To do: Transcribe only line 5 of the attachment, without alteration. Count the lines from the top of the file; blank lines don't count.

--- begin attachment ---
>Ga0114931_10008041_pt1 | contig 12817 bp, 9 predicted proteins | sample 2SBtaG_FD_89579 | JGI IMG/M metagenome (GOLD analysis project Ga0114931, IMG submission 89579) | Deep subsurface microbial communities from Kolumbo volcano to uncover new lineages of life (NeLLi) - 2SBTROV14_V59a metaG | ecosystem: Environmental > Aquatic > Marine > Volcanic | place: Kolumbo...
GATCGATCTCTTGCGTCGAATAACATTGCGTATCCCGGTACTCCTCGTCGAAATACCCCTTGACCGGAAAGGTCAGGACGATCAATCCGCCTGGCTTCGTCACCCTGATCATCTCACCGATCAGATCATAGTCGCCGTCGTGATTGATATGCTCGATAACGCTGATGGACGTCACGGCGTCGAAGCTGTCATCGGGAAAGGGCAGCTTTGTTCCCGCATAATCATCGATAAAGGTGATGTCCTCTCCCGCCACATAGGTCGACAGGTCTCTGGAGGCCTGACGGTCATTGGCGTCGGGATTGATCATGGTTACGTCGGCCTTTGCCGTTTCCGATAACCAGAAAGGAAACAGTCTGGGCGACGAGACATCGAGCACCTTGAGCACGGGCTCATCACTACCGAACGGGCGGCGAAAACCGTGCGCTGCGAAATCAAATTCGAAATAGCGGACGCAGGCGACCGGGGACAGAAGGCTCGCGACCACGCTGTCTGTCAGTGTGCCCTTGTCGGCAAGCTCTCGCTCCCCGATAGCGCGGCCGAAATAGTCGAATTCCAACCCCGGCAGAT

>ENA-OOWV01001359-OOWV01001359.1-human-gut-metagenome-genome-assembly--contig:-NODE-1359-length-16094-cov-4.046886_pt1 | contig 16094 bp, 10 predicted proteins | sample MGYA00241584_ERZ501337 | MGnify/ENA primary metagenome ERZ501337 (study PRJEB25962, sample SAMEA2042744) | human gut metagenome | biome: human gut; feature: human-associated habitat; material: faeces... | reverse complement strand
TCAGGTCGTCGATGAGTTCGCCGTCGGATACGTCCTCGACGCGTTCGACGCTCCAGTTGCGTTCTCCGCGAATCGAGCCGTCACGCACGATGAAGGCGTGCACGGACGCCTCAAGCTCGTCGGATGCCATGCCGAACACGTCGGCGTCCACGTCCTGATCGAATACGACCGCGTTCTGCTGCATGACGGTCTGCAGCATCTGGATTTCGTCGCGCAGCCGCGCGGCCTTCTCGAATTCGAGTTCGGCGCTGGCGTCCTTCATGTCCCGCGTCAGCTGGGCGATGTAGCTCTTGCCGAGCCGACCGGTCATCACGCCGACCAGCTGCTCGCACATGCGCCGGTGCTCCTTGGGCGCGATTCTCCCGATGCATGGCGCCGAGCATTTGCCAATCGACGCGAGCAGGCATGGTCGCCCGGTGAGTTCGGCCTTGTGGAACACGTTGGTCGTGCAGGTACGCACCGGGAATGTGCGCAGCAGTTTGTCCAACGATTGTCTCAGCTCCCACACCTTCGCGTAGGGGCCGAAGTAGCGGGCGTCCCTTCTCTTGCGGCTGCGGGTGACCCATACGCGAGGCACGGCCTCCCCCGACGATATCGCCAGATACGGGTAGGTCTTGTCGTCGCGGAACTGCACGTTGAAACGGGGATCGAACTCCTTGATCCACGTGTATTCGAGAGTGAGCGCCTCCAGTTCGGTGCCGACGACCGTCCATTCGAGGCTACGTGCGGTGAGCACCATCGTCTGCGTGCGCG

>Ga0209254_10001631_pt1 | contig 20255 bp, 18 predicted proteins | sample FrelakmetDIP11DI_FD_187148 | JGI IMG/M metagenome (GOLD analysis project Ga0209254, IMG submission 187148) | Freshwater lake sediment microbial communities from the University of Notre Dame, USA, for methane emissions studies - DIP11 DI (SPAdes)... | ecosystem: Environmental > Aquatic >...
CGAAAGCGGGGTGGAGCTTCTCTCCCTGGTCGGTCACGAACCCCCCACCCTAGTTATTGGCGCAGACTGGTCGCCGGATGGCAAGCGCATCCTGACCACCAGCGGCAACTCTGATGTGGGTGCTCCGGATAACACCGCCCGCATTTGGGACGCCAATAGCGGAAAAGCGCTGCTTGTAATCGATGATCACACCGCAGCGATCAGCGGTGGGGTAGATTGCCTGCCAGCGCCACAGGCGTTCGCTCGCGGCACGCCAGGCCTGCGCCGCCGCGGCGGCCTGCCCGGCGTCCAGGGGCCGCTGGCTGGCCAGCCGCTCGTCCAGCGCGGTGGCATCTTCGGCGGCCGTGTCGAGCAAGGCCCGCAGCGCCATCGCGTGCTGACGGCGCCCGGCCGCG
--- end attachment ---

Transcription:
>Ga0209254_10001631_pt1 | contig 20255 bp, 18 predicted proteins | sample FrelakmetDIP11DI_FD_187148 | JGI IMG/M metagenome (GOLD analysis project Ga0209254, IMG submission 187148) | Freshwater lake sediment microbial communities from the University of Notre Dame, USA, for methane emissions studies - DIP11 DI (SPAdes)... | ecosystem: Environmental > Aquatic >...